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  • Writer's pictureAlison Conigliaro-Hubbard

The Power of Listening: A Look Back at Andiamo's Customer-Centric Approach to Dominating the Storage Networking Industry


Last week I shared a post about what it takes to gain buy-in – whether on ideas, a company vision, a product we’re selling, even making a new connection with another person, a co-worker, or a team (especially if we’re a manager).

 

Today, I want to share a story about one of the greatest examples in my tech career around gaining buy-in. I was incredibly fortunate to be an early member of the extraordinary team behind the Andiamo storage networking group that became the foundation of the Cisco Data Center multi-$B business.

 

In the early days of this Cisco-born spin-out, we were out to bring the expansive lessons of LAN-networking to the world of SANs, an industry previously led by Brocade and McData. There would be a storage networking evolution as (Cisco’s) Andiamo brought its platform to market, and that would entail a great deal of training before enterprise storage teams could feel confident enough to buy-in to the new methodologies.  Many enterprises balked at the cost of training.

 

We came up with a number of strategies to entice and connect with large enterprise IT teams, and one was the specific approach toward Customer/Technical Advisory Boards (CAB/TAB).  IT leaders from the largest financial firms and service providers were selected for this board that would be held in person over 3 days – they didn’t have to be customers yet.  They just had to have expansive networks and influence amongst their peers.

 

Oftentimes at company Customer Advisory Boards, customers get presented at for several days, without much time allotted for listening and interacting. We had a very specific approach to the Andiamo Advisory Borads, and LISTENING was one of the most critical elements.  Mind you – for those who know the people who led the Andiamo team, these were STRONG personalities. BUT – we all agreed that real listening was critical to success.

 

There were several components that made up the three-day event, several elements baked in to make guests feel appreciated.  But on Day 1 and part of Day 2, invited guests would sit with tables set in a circle, together with product leaders. Instead of PowerPointing nonstop at guests about all the amazing new features and functions until they were glazed over, something else happened.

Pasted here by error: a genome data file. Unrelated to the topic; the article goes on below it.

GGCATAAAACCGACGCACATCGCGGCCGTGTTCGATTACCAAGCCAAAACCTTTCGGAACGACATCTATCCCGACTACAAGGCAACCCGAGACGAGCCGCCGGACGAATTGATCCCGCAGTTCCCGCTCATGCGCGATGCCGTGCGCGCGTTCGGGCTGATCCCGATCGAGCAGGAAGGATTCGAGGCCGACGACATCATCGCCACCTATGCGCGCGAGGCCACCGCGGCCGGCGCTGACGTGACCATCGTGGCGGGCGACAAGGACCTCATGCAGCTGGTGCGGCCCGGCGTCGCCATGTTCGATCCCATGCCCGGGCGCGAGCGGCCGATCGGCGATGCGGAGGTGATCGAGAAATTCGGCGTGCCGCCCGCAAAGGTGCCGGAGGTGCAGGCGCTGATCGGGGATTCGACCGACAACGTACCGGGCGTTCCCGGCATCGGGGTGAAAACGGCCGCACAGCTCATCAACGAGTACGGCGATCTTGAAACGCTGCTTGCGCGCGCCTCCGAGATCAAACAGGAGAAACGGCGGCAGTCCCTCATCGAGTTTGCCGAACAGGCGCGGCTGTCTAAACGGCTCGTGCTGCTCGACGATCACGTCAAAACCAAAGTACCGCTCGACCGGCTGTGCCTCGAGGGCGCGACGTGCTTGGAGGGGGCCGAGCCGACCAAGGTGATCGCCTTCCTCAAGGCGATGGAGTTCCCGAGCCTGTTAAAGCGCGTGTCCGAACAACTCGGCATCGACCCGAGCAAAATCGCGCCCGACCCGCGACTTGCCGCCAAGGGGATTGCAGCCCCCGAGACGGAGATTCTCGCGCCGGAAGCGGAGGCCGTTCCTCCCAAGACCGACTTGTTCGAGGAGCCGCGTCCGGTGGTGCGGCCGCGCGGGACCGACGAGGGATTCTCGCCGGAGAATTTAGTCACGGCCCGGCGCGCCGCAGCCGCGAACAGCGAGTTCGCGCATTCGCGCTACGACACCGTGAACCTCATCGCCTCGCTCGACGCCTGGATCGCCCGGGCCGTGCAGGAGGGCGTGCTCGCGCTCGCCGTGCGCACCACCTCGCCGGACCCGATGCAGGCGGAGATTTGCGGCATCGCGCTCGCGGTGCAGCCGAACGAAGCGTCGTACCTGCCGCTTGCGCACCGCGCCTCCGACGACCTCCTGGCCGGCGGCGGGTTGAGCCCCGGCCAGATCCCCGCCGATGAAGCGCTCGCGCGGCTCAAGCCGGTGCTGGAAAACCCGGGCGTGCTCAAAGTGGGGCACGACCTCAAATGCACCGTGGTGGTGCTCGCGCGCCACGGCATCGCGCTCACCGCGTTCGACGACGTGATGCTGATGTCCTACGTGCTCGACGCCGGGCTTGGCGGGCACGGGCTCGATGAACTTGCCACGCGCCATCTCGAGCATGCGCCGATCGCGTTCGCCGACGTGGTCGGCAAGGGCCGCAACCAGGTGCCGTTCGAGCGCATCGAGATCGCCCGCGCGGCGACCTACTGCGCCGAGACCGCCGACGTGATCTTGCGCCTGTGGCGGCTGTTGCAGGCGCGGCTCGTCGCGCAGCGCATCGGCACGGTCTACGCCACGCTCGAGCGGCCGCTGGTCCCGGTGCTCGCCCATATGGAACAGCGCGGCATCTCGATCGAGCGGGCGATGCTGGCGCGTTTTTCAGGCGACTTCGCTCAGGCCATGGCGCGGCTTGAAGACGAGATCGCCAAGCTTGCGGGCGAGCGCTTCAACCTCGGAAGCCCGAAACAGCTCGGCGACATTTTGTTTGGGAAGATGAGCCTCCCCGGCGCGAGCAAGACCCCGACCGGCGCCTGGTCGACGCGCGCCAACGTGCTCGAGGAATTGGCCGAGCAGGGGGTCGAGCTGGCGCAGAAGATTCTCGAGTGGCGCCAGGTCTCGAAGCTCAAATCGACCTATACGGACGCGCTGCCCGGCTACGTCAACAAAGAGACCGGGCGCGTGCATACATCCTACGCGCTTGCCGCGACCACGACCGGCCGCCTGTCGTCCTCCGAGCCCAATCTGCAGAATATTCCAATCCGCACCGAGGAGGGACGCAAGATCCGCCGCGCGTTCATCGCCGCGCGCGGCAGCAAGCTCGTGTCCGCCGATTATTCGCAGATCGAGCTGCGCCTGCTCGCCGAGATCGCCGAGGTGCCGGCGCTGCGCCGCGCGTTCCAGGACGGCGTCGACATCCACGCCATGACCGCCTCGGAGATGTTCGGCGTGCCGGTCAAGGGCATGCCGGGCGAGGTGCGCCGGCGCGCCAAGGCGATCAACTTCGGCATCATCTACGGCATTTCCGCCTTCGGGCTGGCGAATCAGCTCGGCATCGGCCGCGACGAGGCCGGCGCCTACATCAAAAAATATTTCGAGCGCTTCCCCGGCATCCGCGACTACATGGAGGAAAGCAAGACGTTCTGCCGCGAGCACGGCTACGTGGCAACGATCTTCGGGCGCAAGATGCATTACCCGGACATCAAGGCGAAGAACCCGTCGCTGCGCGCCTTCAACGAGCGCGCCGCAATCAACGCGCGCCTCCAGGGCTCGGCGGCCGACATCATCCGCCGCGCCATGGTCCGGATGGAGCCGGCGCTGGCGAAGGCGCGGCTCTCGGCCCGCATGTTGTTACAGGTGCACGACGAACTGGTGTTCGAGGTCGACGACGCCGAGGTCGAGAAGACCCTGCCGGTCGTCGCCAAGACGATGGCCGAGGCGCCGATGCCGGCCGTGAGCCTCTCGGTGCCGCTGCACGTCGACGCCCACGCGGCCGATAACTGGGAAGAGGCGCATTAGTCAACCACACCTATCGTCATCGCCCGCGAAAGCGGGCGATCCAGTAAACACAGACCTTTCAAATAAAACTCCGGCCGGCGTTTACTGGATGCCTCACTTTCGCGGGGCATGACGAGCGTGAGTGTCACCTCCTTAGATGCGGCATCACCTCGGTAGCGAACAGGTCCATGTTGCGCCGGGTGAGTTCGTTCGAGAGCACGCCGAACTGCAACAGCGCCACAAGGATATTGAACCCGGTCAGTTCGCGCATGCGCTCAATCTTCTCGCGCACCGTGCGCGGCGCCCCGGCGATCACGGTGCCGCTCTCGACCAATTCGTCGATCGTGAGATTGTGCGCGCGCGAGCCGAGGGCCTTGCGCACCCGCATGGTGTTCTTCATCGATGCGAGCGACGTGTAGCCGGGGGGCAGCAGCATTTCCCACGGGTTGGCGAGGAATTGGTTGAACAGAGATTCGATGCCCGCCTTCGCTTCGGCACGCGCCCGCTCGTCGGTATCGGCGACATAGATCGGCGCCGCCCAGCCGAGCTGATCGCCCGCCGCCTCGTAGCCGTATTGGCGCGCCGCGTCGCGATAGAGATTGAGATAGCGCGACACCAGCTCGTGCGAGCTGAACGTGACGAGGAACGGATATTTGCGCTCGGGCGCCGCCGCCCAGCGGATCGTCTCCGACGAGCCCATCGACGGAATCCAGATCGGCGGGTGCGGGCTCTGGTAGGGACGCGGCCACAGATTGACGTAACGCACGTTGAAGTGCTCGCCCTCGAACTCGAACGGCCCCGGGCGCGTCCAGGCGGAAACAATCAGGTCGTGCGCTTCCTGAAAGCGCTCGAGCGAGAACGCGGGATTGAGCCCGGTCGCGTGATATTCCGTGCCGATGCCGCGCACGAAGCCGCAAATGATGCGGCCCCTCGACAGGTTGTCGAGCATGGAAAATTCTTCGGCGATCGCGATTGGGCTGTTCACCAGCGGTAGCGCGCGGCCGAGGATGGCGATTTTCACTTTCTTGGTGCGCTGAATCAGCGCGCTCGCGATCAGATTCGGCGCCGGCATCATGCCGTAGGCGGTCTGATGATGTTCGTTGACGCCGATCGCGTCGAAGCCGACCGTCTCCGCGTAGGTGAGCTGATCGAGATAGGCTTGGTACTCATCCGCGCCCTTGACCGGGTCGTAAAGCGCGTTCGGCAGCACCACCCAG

Product and Engineering leads would each bring up a list of key, open-ended questions.  They would listen (more than talk) as attendees shared their unique perspectives on whether an idea would work, how it could work, and what they would need for it to work in their complex data center environments.  This sharing and listening elicited new questions.

 

Now, if you’re reading this and you don’t understand storage networking, you might note that the technology was mission critical for enterprises at the time, because it involved the safe keeping of data.  And of course, data is a lifeblood of any enterprise, especially for the top financial institutions, utilities companies, and government entities participating in this particular Customer Advisory Board.  I share this to underscore the significance of gaining customer buy-in, even if a feature seemed like the coolest thing an engineer could imagine.

 

Here's the kicker and what made this approach even more powerful.  Approximately 6 months later, the Customer Advisory Board would reconvene in person with the same product leaders and engineers.  NOW, the first part of the sharing from each product leader was a readout reflecting what they heard during the last session:

 

·      This is what we heard from you last time (usually a long list).

·      This is what we have done with that information.

·      This is how YOU as a group of valued IT leaders are contributing to the evolution of this business.

·      Here is what we are considering next. 

·      Now, new questions would be brought up for discussion and input from the guests.

 

How could a potential customer not feel valued when their inputs were directly impacting the roadmap and build-out of a product line?

 

If I recall correctly, over the course of a couple of years every one of those advisory board attendees became a $multi-million account for what would become the Cisco Storage Networking business.  And as influencers in the IT world, these individuals would then share the trust they had built with this new storage networking business with their peers, who then became customers and believers.

 

In about 3 years, the Andiamo spin-out went from $0 to $500M+ in revenue and was officially integrated into Cisco Systems, to be the foundational product family in the multi-$B data center business.

 

This was one of the most meaningful experiences of gaining ‘buy-in’ that I have witnessed, and I will always feel so privileged to have worked with such an outstanding team of leaders, engineers, product managers and sellers, and to have been a key contributor to the way this played out.

 

You see, you can be an individual looking for buy-in from another individual.  Or you can be a whole business looking to build trust and buy-in from large enterprises.  But it works the same way.  When we focus outwardly with curiosity and interest in what someone else has to offer, instead of just TELLING someone all the great things we have to offer, THIS is how we gain BUY-IN.

 


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